hopeful03 New Member


    I could not relate more to your post! I am still not "healed" and I've got a way to go still, so it's reassuring to hear that your 80% better. I was an athlete as well and took on an intense fitness lifestyle after I stopped playing sports in college. (I stopped because I didn't have time, the pain didn't exist yet, and now I regret it a bit!) I was so convinced for the longest time that I tore an abdominal muscle and till now 1 and a half year later, I still sometimes link my pain back to muscular reasoning when it becomes so extreme from movement. However, I am convinced its all TMS as I've suffered other symptoms and still have reoccurring symptoms as well. The idea that I cannot go back to a normal work out routine still upsets me on a daily basis and exacerbates my pain. But how do I break this cycle? I am doing the mind work. I am doing the therapy sessions. I feel like I'm so close to having my big break, but I keep getting setbacks.
    IrishSceptic likes this.
  5. IrishSceptic

    IrishSceptic Podcast Visionary

    Hey man I suggest you read Steve Ozanichs book. it really is a battle to rid yourself once and for all & something I haven't yet got round to doing as the fear built up over so many years from thinking I was damaged has been difficult to overcome. Keep a record of times symptoms appear or disappear.. if they can go away then they are TMS!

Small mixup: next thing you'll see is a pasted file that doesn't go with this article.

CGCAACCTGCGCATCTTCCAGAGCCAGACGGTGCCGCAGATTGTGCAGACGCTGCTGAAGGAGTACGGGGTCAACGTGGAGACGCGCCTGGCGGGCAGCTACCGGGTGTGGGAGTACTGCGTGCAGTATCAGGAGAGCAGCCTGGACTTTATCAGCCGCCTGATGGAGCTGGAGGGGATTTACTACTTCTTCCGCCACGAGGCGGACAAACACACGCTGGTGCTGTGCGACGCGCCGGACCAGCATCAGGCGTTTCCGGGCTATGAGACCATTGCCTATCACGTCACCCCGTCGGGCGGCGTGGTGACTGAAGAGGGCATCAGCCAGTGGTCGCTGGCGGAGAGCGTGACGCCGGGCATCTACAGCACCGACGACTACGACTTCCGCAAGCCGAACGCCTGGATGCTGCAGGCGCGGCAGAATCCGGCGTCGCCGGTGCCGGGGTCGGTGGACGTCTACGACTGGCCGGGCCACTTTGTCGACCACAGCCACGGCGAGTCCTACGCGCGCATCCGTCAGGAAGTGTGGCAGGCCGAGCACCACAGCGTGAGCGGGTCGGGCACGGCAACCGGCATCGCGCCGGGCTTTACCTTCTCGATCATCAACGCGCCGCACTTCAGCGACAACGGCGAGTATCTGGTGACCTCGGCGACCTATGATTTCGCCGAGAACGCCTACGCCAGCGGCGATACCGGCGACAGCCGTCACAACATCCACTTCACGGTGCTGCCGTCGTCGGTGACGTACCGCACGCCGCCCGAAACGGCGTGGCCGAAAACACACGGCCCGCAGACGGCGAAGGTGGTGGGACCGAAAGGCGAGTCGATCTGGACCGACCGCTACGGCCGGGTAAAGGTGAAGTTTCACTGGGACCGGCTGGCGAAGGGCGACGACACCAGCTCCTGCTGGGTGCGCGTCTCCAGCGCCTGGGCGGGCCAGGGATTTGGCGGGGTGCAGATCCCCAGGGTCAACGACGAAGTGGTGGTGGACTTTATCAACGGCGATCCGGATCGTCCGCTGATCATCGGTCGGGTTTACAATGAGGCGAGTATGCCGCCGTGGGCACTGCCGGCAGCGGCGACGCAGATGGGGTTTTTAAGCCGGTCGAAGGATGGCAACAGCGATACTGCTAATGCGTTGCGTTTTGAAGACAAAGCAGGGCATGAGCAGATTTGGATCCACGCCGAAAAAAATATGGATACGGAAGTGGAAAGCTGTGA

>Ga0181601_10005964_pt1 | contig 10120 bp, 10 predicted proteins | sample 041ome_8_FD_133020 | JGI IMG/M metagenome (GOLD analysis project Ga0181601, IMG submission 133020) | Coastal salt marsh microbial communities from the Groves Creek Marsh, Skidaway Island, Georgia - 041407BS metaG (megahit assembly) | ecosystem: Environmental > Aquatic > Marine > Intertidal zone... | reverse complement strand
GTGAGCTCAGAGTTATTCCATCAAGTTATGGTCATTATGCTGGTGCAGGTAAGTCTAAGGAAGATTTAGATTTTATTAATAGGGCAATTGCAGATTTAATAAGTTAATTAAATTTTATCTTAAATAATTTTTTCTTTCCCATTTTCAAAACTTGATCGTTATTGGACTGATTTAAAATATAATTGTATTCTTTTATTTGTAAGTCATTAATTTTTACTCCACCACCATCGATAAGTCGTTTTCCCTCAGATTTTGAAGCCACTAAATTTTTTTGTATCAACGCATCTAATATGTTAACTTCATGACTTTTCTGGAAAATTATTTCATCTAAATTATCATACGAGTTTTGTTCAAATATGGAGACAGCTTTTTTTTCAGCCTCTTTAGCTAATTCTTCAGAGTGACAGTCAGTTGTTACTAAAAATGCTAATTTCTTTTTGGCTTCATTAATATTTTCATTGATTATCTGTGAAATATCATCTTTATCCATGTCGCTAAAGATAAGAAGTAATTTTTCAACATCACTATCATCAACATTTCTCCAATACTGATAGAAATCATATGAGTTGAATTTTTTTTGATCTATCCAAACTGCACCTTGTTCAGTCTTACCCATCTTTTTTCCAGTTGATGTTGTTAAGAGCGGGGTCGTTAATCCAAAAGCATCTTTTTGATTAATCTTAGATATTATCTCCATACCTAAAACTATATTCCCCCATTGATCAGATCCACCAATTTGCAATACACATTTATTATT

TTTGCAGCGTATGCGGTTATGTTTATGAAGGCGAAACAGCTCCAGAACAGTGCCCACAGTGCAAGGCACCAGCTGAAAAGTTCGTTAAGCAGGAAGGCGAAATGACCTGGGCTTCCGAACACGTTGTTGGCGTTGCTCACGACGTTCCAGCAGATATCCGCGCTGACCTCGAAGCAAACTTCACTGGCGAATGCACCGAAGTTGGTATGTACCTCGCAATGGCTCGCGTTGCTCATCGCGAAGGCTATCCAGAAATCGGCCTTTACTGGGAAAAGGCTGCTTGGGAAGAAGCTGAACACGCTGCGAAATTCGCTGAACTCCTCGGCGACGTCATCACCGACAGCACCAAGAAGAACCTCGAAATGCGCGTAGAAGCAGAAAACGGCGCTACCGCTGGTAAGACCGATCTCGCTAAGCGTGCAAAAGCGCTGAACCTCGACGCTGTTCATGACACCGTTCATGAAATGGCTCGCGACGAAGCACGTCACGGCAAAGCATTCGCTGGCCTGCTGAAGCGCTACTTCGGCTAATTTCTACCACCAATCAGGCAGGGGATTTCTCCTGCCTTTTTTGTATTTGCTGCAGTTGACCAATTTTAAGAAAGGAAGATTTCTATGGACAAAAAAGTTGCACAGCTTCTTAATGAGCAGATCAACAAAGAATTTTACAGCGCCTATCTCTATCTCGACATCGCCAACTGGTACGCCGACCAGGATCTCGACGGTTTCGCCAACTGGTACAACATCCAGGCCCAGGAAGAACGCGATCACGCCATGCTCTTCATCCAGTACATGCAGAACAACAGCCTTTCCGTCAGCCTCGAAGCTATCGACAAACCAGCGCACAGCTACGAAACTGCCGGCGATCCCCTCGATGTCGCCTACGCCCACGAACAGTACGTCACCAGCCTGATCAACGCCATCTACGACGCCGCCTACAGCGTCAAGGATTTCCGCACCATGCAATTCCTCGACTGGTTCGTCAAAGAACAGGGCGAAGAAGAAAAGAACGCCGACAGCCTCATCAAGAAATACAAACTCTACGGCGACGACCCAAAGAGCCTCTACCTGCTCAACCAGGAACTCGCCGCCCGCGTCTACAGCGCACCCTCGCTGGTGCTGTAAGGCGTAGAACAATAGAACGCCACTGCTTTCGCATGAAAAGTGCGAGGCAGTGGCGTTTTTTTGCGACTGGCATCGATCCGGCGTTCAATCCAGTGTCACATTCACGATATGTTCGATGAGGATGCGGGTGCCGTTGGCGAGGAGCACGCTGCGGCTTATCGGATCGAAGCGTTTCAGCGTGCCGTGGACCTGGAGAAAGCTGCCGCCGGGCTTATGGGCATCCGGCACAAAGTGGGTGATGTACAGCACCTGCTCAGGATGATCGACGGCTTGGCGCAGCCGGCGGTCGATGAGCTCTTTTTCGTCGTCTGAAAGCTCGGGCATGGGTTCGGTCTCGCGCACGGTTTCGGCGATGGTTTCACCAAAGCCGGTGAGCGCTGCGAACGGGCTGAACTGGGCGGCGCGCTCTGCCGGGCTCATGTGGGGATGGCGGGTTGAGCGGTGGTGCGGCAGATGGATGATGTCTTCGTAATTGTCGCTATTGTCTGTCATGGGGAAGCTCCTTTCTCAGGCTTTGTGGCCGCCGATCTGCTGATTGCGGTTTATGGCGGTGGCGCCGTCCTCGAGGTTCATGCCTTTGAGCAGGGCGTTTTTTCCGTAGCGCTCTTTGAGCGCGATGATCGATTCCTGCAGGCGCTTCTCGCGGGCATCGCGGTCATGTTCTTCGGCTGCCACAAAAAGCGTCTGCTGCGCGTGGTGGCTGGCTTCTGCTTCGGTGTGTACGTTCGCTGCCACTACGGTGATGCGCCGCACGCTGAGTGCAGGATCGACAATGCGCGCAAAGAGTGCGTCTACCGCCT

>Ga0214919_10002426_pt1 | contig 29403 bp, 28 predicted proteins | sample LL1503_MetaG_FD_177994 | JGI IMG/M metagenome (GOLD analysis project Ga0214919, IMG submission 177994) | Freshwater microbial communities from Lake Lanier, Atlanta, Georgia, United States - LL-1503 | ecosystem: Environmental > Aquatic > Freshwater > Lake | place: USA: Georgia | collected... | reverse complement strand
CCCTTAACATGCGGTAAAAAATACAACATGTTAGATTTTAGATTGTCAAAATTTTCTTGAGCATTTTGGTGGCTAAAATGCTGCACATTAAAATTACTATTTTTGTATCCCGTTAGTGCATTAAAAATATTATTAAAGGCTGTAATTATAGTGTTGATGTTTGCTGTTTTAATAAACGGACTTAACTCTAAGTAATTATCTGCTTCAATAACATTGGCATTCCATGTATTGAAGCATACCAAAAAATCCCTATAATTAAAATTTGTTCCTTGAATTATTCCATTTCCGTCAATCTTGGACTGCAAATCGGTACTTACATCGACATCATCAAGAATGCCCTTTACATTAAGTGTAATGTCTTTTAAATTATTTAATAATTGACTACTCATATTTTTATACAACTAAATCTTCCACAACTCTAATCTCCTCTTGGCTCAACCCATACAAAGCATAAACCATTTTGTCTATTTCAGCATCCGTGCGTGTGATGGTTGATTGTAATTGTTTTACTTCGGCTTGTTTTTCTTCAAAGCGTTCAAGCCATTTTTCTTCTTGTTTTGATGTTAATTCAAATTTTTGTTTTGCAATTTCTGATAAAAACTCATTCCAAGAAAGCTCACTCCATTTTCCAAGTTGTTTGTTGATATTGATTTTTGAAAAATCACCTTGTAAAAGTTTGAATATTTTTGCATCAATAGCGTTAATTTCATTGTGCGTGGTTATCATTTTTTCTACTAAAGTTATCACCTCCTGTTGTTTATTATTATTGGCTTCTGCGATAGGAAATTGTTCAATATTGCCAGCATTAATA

6. IrishSceptic

    IrishSceptic Podcast Visionary

    Juliet Archdale has a great youtube video, google her!

    she describes how she went for a walk alone in the woods and started screaming and shouting!
    and her pain just went away
  7. hopeful03

    hopeful03 New Member

    Thank you so much! I will check it out :)
    IrishSceptic likes this.
  8. Kathleen

    Kathleen New Member

    Thank you so much for sharing your story. I believe it's a lot to do with our powerful body and spirit balance in life, physically, mentally, emotionally and spiritually, and if we allow one to become too much stronger than the other ( you physically were strong but emotionally you lacked.....there's a general constant fear of losing love in life; especially from self) so in order to balance these two components of you, ( note: the body naturally reacts to your constant fear which of course elicits hormonal response from your constant fight, flight or freeze mode of operation which will cause pain) one will lose physically so one would be forced to work on you emotionally and one address it and is rolling along strong, then you can get your physical back and be a more balanced and healthier person.
    Just a theory and thoughts that I've been thinking about and randomly threw them out there. I'm fine being incorrect...but it has helped to keep my mind off my pain.
  9. Kathleen

    Kathleen New Member

    P.s. there is a lot more to my thoughts than I have written here.
  10. Walt Oleksy (RIP 2021)

    Walt Oleksy (RIP 2021) Beloved Grand Eagle

    Thanks for posting about the Archdale video. It's great.